Game Development Reference
Audio in 3D
Each sound that we've used so far has been played at full volume (assuming that we haven't
altered the volume with SoundSource::setVolume() ). In other words, they weren't
spatialized. In this section, we will talk about how to place sounds in the world so that they
are played relative to a sound listener (the main character, for example). By doing this, we
can simulate a realistic sound environment, where, if something explodes on our character's
left, we hear the explosion only in our left speaker.
Before we go any further, it is important to note that a sound can be spatialized only if it
has a single channel (a mono sound). Spatializing sources with multiple channels makes
little sense since they explicitly define how to use the speakers.
Creating a sound environment requires two things: someone or something to play the
sounds and someone or something to listen to them. In the previous sections of this chapter,
we talked about how to play sounds and music. However, those sounds were not spatialized
and thus did not require a listener—they just played at full volume in the speakers. If we
want to place them in a world and create a realistic environment, we have to set up a listen-
er who actually has the ability to hear them. This enables features such as sound direction
and attenuation when the sound is played.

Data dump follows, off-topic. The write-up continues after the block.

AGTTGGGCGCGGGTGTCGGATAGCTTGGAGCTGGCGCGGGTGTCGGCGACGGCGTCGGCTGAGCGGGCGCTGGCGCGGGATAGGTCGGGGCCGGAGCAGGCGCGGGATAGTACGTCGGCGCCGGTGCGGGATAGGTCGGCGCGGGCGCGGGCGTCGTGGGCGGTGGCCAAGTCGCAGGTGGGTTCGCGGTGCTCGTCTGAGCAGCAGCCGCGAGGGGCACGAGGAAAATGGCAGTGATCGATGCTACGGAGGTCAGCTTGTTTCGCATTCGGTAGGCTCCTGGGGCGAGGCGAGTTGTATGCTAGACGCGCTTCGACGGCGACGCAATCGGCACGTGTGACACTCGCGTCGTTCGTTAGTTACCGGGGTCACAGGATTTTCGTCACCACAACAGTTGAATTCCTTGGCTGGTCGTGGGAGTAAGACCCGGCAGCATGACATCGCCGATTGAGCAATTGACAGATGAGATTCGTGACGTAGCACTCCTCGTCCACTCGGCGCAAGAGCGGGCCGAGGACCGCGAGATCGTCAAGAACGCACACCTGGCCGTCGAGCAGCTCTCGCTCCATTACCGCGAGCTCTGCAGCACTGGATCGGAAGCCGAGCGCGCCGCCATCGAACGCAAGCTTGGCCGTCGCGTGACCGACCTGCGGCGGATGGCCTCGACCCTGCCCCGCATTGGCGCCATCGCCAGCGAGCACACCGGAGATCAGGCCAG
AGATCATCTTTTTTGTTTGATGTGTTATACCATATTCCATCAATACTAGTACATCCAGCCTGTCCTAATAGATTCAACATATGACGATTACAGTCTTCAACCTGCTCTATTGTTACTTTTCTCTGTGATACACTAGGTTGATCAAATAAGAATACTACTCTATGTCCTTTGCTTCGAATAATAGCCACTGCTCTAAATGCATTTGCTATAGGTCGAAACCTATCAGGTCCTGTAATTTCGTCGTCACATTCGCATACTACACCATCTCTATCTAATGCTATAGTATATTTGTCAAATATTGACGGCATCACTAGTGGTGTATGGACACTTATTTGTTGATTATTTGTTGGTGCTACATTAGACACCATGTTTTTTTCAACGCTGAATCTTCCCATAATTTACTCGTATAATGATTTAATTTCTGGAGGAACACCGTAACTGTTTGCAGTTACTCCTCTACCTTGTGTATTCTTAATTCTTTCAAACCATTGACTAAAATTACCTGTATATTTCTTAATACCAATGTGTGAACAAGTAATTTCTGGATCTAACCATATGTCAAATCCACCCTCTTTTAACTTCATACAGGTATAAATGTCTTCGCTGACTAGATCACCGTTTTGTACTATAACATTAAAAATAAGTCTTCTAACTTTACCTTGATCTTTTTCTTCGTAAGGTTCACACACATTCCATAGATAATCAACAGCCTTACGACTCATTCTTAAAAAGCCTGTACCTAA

Setting up the listener
At any moment in our program's execution, we need (and have) only one listener for, hear-
ing sounds. SFML provides a static class to manipulate the audio listen-
er— sf::Listener . The listener has three properties which we can manipu-
late—position, orientation, and global volume.
The position of a listener is set by calling Listener::setPosition() . This function
takes a three-dimensional vector because SFML doesn't assume that we are building a flat
game. If we are building a 2D game though, our world would be flat and we wouldn't need
all three axes. We can use the conventional x and y axes and leave z = 0 everywhere. We
don't have to use this convention but, in most cases, following these conventions brings be-
nefits—people understand the code and common examples are more relevant.
So, if we were to have a sprite as our main character, we would have to set the listener's po-
sition to the sprite's position each time it moves: